Ranges. A range is another built-in type of sequence in Python, which represents a range of integers. Ranges are created with range, which takes two integer arguments: the first number and one beyond the last number in the desired range.
>>> range(1, 10) # Includes 1, but not 10 range(1, 10)
Calling the list constructor on a range evaluates to a list with the same elements as the range, so that the elements can be easily inspected.
>>> list(range(5, 8)) [5, 6, 7]
If only one argument is given, it is interpreted as one beyond the last value for a range that starts at 0.
>>> list(range(4)) [0, 1, 2, 3]
Ranges commonly appear as the expression in a for header to specify the number of times that the suite should be executed: A common convention is to use a single underscore character for the name in the for header if the name is unused in the suite:
>>> for _ in range(3): print('Go Bears!') Go Bears! Go Bears! Go Bears!
This underscore is just another name in the environment as far as the interpreter is concerned, but has a conventional meaning among programmers that indicates the name will not appear in any future expressions.
Sequences are such a common form of compound data that whole programs are often organized around this single abstraction. Modular components that have sequences as both inputs and outputs can be mixed and matched to perform data processing. Complex components can be defined by chaining together a pipeline of sequence processing operations, each of which is simple and focused.
List Comprehensions. Many sequence processing operations can be expressed by evaluating a fixed expression for each element in a sequence and collecting the resulting values in a result sequence. In Python, a list comprehension is an expression that performs such a computation.
>>> odds = [1, 3, 5, 7, 9] >>> [x+1 for x in odds] [2, 4, 6, 8, 10]
The for keyword above is not part of a for statement, but instead part of a list comprehension because it is contained within square brackets. The sub-expression x+1 is evaluated with x bound to each element of odds in turn, and the resulting values are collected into a list.
Another common sequence processing operation is to select a subset of values that satisfy some condition. List comprehensions can also express this pattern, for instance selecting all elements of odds that evenly divide 25.
>>> [x for x in odds if 25 % x == 0] [1, 5]
The general form of a list comprehension is:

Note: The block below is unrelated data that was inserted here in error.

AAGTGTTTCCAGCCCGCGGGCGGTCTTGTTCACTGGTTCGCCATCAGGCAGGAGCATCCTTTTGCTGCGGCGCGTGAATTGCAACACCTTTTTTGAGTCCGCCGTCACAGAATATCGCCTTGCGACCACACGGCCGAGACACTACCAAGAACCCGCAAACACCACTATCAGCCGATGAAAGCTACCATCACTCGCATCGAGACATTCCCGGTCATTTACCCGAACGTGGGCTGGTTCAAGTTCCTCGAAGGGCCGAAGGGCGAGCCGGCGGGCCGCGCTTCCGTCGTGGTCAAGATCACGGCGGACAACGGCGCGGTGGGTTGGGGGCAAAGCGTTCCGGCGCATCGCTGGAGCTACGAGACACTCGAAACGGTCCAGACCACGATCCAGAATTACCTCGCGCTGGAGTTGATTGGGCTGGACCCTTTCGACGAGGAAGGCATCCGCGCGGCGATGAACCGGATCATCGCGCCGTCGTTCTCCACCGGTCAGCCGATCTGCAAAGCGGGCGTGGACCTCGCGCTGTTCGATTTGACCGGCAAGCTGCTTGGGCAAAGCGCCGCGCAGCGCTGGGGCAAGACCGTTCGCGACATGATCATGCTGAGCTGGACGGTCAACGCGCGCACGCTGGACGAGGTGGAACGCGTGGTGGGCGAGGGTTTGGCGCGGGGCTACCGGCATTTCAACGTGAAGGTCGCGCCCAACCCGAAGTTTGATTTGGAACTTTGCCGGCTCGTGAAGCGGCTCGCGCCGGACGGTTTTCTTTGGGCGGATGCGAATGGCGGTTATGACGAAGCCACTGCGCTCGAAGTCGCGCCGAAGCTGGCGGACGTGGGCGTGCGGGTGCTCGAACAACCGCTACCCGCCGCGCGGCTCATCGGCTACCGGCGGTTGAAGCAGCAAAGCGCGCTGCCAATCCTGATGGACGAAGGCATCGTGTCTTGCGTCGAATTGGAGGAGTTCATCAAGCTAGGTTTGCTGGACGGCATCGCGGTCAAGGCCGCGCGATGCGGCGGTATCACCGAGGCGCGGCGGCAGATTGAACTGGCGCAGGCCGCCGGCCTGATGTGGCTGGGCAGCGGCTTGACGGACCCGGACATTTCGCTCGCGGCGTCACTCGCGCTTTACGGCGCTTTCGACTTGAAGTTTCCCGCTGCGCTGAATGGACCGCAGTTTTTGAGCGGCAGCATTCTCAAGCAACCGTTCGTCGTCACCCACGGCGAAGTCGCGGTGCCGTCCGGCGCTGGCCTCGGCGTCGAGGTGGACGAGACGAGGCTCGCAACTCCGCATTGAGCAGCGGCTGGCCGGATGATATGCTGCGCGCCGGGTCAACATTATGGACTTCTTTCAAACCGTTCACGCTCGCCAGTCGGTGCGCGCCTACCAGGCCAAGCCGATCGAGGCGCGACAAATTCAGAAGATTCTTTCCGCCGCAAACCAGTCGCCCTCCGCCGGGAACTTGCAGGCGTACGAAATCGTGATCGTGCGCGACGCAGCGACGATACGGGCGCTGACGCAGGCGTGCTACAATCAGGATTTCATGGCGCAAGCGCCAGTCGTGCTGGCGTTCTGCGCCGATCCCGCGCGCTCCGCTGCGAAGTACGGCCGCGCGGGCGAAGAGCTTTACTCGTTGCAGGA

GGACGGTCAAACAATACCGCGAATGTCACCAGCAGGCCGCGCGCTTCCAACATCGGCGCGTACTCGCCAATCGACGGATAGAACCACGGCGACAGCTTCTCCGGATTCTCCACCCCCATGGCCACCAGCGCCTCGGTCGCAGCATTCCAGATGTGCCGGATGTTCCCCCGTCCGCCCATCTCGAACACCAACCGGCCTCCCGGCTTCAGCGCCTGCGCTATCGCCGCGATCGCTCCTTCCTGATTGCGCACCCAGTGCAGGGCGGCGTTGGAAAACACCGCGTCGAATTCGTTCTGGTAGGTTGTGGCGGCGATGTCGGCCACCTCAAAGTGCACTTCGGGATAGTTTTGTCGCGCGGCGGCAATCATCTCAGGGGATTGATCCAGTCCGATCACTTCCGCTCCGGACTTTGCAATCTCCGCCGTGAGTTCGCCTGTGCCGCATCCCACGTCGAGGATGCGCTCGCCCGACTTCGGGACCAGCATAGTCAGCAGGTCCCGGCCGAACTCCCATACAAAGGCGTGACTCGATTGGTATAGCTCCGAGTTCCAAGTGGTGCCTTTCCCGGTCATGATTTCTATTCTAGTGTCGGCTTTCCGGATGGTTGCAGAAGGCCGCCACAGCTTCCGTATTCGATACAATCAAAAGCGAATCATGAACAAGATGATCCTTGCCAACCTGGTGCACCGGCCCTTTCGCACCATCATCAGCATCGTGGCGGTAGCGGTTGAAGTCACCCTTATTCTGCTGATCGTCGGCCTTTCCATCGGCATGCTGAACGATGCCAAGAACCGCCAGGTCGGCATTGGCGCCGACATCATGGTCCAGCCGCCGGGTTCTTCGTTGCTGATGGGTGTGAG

[<map expression> for <name> in <sequence expression> if <filter expression>]
To evaluate a list comprehension, Python evaluates the <sequence expression>, which must return an iterable value. Then, for each element in order, the element value is bound to <name>, the filter expression is evaluated, and if it yields a true value, the map expression is evaluated. The values of the map expression are collected into a list.
Aggregation. A third common pattern in sequence processing is to aggregate all values in a sequence into a single value. The built-in functions sum, min, and max are all examples of aggregation functions.
By combining the patterns of evaluating an expression for each element, selecting a subset of elements, and aggregating elements, we can solve problems using a sequence processing approach.
A perfect number is a positive integer that is equal to the sum of its divisors. The divisors of n are positive integers less than n that divide evenly into n. Listing the divisors of n can be expressed with a list comprehension.
>>> def divisors(n): return  + [x for x in range(2, n) if n % x == 0]
>>> divisors(4) [1, 2] >>> divisors(12) [1, 2, 3, 4, 6]
Using divisors, we can compute all perfect numbers from 1 to 1000 with another list comprehension. (1 is typically considered to be a perfect number as well, but it does not qualify under our definition of divisors.)
>>> [n for n in range(1, 1000) if sum(divisors(n)) == n] [6, 28, 496]
We can reuse our definition of divisors to solve another problem, finding the minimum perimeter of a rectangle with integer side lengths, given its area. The area of a rectangle is its height times its width. Therefore, given the area and height, we can compute the width. We can assert that both the width and height evenly divide the area to ensure that the side lengths are integers.
>>> def width(area, height): assert area % height == 0 return area // height
The perimeter of a rectangle is the sum of its side lengths.
>>> def perimeter(width, height): return 2 * width + 2 * height